Darling International (DAR)
Q2 2012 Earnings Call
August 10, 2012 8:30 am ET
Melissa A. Gaither - Director of Investor Relations
Randall C. Stuewe - Chairman and Chief Executive Officer
John O. Muse - Executive Vice President of Finance & Administration
Farha Aslam - Stephens Inc., Research Division
John Quealy - Canaccord Genuity, Research Division
William D. Bremer - Maxim Group LLC, Research Division
Kenneth B. Zaslow - BMO Capital Markets U.S.
JinMing Liu - Ardour Capital Investments, LLC, Research Division
Daniel J. Mannes - Avondale Partners, LLC, Research Division
Jeffrey Linn Gates - Gates Capital Management, Inc.
Tyson L. Bauer - Kansas City Capital Associates
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Good morning, everyone, and welcome to the Darling International Conference Call to Discuss the Company's Second Quarter 2012 Financial Results. With us today are Mr. Randall Stuewe, Chairman and Chief Executive Officer of Darling International; and Mr. John Muse, Executive Vice President, Finance and Administration. [Operator Instructions] This call is being recorded, and your participation implies consent to our recording this call. If you do not agree to these terms, simply drop off the line.
I would now like to turn the call over to Ms. Melissa Gaither, Director of Investor Relations for Darling International. Please go ahead, ma'am.
Melissa A. Gaither
Thank you, Mike. Good morning. Thank you for joining us to review Darling's Second Quarter 2012 Earnings Results. Randy Stuewe, our Chairman and CEO, will begin today's call with an overview of our second quarter financial performance and discuss some of the trends that impacted the outcome. John Muse, Executive Vice President, will then provide you with additional details about the financial results. Randy will conclude the prepared portion on the call with some general remarks about the business, after which time we will be happy to answer your questions.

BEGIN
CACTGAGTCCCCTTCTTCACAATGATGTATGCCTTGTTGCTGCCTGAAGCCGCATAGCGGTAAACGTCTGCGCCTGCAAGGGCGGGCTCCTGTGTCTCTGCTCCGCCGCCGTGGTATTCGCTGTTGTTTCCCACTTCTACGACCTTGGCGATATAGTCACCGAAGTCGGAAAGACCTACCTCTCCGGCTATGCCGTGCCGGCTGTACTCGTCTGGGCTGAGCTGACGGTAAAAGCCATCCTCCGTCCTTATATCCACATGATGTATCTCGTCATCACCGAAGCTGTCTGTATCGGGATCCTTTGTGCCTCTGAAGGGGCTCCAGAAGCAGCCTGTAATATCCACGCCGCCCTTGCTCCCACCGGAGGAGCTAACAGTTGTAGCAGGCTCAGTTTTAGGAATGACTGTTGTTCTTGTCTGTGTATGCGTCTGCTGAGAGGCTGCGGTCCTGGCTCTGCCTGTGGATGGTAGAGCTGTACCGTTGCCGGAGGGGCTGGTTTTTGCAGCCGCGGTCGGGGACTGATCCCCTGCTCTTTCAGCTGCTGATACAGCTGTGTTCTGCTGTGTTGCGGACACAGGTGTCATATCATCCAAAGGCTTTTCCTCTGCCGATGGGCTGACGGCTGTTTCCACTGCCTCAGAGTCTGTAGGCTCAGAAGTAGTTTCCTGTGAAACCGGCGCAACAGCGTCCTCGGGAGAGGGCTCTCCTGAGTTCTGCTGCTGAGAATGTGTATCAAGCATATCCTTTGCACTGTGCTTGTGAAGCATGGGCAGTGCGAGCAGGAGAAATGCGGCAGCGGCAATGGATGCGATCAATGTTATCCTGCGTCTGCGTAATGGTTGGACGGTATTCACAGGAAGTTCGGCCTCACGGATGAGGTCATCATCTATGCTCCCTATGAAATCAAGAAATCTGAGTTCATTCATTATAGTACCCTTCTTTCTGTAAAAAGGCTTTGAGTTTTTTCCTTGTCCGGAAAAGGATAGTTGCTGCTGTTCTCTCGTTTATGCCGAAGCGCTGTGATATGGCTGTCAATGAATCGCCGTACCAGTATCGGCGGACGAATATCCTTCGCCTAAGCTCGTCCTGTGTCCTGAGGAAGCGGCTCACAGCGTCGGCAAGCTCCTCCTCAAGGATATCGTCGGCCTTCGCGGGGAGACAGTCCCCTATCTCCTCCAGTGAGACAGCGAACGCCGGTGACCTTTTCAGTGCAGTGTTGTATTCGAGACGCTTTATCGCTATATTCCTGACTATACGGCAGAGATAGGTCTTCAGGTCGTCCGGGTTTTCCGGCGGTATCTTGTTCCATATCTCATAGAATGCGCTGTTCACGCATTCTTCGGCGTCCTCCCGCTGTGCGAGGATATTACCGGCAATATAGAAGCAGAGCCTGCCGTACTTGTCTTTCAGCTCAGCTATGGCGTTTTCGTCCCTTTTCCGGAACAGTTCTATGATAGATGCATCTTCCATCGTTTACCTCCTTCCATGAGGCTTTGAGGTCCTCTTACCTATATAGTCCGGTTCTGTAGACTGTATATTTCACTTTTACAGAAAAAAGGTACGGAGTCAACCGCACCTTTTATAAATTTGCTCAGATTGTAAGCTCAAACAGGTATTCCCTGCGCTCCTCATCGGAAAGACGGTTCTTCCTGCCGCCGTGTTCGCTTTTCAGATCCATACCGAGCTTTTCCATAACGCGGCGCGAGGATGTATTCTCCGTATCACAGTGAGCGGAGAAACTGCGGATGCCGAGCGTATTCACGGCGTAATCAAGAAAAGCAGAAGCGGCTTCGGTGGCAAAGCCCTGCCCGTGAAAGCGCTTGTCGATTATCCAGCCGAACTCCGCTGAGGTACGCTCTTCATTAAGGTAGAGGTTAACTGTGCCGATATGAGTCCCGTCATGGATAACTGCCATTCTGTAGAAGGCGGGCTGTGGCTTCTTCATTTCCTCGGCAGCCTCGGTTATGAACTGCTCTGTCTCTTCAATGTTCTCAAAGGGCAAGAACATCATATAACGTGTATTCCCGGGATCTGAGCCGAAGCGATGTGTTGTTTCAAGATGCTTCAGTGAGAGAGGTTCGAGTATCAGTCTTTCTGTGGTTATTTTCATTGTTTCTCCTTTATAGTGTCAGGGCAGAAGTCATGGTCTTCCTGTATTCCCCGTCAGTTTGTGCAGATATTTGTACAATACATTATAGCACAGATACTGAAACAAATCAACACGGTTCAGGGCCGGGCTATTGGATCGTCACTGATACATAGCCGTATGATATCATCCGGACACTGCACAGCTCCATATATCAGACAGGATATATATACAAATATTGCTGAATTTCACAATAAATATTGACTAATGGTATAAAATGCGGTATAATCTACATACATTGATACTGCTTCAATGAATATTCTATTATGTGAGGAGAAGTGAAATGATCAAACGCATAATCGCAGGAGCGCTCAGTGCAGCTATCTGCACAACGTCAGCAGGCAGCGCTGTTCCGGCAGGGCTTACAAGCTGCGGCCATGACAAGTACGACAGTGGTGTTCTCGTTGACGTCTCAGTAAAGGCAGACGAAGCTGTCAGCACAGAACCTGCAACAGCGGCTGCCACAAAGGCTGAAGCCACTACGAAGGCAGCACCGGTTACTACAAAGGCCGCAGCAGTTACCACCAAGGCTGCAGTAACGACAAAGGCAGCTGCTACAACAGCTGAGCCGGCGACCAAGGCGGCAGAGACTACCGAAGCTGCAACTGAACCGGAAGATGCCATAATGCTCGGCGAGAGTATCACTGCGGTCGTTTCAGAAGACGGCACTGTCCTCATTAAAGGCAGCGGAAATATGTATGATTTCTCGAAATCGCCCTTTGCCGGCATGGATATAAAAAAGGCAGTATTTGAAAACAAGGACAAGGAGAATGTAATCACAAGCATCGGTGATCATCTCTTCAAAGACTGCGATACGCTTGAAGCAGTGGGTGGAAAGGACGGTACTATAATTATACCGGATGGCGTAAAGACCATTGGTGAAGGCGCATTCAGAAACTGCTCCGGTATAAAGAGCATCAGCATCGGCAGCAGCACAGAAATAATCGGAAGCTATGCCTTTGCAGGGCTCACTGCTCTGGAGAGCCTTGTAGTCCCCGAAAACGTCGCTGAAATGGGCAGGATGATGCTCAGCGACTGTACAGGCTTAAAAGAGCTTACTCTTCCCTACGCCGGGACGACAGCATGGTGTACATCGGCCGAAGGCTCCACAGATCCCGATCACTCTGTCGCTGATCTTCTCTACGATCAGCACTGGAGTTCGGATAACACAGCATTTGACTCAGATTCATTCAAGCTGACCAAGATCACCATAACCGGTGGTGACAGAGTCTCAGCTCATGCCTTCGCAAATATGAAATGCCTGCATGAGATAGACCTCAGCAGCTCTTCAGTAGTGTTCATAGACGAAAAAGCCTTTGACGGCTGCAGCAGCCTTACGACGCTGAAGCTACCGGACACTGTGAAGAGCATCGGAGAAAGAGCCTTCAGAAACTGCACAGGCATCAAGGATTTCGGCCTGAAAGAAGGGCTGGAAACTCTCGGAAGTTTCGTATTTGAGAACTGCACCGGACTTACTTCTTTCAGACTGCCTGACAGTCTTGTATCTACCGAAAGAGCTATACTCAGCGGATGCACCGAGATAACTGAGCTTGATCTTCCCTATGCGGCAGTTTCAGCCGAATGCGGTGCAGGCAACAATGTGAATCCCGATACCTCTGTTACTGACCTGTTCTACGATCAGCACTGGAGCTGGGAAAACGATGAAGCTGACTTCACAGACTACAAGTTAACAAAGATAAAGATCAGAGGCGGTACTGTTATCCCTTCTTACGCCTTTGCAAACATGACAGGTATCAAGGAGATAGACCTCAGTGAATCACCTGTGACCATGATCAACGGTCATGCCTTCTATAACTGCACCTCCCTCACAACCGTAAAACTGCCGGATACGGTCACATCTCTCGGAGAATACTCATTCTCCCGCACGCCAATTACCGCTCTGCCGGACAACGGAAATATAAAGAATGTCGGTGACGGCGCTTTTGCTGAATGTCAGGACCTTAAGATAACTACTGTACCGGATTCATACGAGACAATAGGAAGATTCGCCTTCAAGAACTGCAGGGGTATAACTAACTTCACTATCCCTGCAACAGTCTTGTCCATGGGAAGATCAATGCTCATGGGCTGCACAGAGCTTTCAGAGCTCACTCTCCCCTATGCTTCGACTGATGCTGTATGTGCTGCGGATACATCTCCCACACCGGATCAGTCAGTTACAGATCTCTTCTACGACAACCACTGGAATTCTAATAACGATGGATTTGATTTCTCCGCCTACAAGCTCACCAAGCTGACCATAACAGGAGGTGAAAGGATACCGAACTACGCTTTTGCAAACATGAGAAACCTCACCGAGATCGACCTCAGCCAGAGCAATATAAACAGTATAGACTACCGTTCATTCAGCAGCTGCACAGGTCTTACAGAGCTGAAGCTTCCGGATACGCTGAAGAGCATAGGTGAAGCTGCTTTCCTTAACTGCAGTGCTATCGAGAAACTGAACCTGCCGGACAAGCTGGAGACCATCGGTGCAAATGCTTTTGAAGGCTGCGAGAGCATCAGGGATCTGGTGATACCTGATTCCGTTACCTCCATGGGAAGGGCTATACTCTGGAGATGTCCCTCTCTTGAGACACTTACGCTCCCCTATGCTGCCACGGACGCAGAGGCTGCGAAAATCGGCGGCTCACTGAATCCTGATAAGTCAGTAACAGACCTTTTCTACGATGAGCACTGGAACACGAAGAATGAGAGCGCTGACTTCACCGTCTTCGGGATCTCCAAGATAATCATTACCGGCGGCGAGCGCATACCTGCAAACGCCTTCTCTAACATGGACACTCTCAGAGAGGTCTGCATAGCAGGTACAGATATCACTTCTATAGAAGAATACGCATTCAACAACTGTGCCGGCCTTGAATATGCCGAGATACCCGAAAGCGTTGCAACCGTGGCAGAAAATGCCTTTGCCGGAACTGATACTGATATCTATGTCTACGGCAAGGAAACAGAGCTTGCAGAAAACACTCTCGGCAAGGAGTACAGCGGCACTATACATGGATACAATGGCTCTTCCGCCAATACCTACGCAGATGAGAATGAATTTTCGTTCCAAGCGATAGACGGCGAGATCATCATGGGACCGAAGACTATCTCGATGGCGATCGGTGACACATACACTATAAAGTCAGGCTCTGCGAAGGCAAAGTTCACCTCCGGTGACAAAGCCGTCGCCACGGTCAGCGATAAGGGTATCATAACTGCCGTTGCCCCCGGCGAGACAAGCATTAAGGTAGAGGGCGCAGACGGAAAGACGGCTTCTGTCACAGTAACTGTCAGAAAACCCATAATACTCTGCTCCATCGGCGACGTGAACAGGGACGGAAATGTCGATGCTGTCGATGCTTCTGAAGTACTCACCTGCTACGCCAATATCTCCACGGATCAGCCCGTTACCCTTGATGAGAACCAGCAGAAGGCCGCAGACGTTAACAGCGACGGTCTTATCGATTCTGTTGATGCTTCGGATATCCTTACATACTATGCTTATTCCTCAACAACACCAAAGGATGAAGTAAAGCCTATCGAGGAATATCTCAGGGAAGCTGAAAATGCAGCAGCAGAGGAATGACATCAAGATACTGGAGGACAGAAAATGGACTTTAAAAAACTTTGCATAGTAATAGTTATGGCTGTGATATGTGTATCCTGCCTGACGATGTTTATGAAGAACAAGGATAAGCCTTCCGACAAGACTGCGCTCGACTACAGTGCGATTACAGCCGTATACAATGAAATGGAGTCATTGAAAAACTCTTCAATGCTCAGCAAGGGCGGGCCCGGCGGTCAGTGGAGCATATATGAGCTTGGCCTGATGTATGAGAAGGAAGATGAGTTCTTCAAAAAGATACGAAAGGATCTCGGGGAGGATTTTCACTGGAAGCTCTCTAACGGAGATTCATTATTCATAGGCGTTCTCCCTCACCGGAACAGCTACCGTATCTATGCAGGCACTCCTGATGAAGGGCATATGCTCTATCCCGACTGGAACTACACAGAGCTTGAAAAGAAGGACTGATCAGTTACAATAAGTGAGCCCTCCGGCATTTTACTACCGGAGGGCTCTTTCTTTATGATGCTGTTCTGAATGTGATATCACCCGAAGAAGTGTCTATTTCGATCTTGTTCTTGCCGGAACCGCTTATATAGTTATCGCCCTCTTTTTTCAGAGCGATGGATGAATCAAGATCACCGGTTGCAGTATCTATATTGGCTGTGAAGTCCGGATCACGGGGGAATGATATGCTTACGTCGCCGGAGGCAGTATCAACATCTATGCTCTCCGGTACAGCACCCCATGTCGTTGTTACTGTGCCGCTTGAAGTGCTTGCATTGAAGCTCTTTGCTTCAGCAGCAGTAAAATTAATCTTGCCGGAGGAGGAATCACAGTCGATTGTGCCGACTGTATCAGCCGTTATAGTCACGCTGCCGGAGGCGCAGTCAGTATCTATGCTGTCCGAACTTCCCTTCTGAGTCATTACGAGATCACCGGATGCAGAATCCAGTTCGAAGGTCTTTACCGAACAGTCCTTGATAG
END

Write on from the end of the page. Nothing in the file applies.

Before we begin, I need to remind everyone that this conference call will contain certain forward-looking statements regarding the business operations of Darling and the industry in which it operates. These statements are identified by words such as may, will, begin, look forward, expect, believe, intend, anticipate, should, estimate, continue, momentum and other words referring to events to occur in the future. These statements reflect Darling's current view of future events and are based on its assessment of and are subject to a variety of risks and uncertainties beyond its control, including disturbances in world financial, credit, commodities, stock markets and climatic conditions; a decline in consumer confidence and discretionary spending; the general performance of the U.S. and global economies; global demands for biofuels and grain and oil seed commodities, which have exhibited volatility and can impact the costs for feed for cattle, hogs, and poultry, thus affecting availability of rendering feedstocks; risks including future expenditures; results relating to Darling's joint venture with Valero Energy Corporation to construct and complete a renewable diesel plant in Norco, Louisiana and possible difficulties completing and obtaining operational viability with the plant; risks relating to possible third-party claims of intellectual property infringement; economic disruptions resulting from the European debt crisis and continued or escalated conflict in the Middle East, each of which could cause actual results to differ materially from those projected in such forward-looking statements.